Comparing Gamification, Serious Games and Simulations

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Comparing Gamification, Serious Games and Simulations.

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**** Original Image replaced. It belonged to Designing Digitally, and although I had linked it to their site, I did not have official permission to use it. They phoned me and yelled at me. They threatened me. I have my own images that I want protected, and would have been happy to take them down, had they asked nicely. They didn’t. They were VERY hot under the collar. After they yelled at me, they hung up on me. Now, I’m no business expert, but I’m pretty sure that’s no way to do business.

 

My last post complained about being shut down on several LinkedIn groups because I disagreed with the poster. This is one of the articles that apparently needed to be protected by flagging my post.

This group defines gamification, serious games, and simulation like this:

The term gamification refers to the process of adding game-like concepts and abilities to various applications in order to make them more enjoyable for the user.

A serious game incorporates the same types of gamification elements into a traditional video game that’s designed specifically for learning, marketing or a number of other educational purposes.

A simulation, on the other hand, will mimic a real-life challenge that a student may eventually have to face within the workplace.

Here’s my problem with these definitions:

These definitions are not accurate. If I were a new-comer trying to understand the distinction between gamification, serious games and simulations, I’m afraid these definitions would be confusing. They’re also somewhat misleading.

Gamification is the use of game design elements in a non-game context.

It does not have to be for enjoyment. I realize that much of the gamification that is done in the corporate sector is done to increase revenue in one way or another, but educational goals can be quite different. Gamification in education is not about marketing, whereas gamification in business almost always is.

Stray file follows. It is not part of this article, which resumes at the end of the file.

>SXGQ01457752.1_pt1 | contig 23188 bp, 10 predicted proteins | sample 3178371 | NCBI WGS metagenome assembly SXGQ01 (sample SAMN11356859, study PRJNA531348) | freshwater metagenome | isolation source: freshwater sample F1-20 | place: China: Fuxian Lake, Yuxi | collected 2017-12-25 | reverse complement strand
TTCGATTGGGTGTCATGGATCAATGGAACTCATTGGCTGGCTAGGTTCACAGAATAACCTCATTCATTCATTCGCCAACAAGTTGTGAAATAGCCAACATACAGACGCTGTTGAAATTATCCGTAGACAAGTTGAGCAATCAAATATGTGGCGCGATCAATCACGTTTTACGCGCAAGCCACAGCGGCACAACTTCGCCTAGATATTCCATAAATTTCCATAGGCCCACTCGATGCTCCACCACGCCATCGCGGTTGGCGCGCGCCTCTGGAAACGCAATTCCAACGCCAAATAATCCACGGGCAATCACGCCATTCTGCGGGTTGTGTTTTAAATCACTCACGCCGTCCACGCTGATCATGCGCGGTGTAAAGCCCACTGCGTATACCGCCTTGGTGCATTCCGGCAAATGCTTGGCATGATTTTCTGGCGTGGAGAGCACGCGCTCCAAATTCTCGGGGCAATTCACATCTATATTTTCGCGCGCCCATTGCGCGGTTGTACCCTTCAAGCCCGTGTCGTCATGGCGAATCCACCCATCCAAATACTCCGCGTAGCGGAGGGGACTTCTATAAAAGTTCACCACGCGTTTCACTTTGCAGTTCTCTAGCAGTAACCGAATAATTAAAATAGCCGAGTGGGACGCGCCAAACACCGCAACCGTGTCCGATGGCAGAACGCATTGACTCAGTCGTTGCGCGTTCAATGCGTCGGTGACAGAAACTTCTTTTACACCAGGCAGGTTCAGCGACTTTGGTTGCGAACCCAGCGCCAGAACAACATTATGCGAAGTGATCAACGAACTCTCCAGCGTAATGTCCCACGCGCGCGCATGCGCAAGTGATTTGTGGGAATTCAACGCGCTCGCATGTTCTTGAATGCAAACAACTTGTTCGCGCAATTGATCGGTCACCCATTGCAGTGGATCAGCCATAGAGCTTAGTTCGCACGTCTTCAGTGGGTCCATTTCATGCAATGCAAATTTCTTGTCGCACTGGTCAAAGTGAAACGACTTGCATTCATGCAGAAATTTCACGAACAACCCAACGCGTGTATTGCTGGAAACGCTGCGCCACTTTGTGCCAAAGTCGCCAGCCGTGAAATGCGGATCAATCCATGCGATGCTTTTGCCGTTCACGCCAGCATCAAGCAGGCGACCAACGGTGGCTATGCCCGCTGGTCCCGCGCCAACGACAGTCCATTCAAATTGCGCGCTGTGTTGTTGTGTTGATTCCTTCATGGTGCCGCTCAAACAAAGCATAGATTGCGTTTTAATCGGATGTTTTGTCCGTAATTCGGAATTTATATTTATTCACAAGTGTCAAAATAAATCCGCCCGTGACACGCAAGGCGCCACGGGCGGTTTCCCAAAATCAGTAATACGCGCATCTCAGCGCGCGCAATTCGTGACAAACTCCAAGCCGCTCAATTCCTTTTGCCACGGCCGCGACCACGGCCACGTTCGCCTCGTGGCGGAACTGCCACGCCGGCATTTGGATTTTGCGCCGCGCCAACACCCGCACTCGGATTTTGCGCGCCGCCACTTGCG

“A serious game incorporates the same types of gamification elements into a traditional video game that’s designed specifically for learning, marketing or a number of other educational purposes.” I find this very confusing. Since gamification is the use of GAME elements, how can a serious GAME be defined as a GAME that uses GAME elements? This a tautology. The generally accepted definition (since 2003) is: Serious games are games design for purposes other than or in addition to pure entertainment. (first coined by Ben Sawyer, the founder of the serious games initiative).

Finally, (digital) simulations are computer programmed implementations of an abstract model. Sivasailam Thiagarajan, (1998) the noted performance training designer said that a simulation is “a representation of the features and behaviors of one system through the use of another” (p.35). A lot of people mistakenly think that simulations necessarily involve a real life situation, but all that is required is that it be an acceptable implementation of a consistent model. The model can be purely imaginary.

Many non-technical people see simulations and games as being distinct, but in fact, all games are simulations, although not all simulations are games. Games are a subset of the class of software known as simulations. What distinguishes games is the addition of an internal (rather than external) goal.

If you are interested in learning more about games and simulations, I recommend my book: A Guide to Computer Simulations and Games. The full table of contents, full-color images, and the glossary are available on our website: http://minkhollow.ca/books/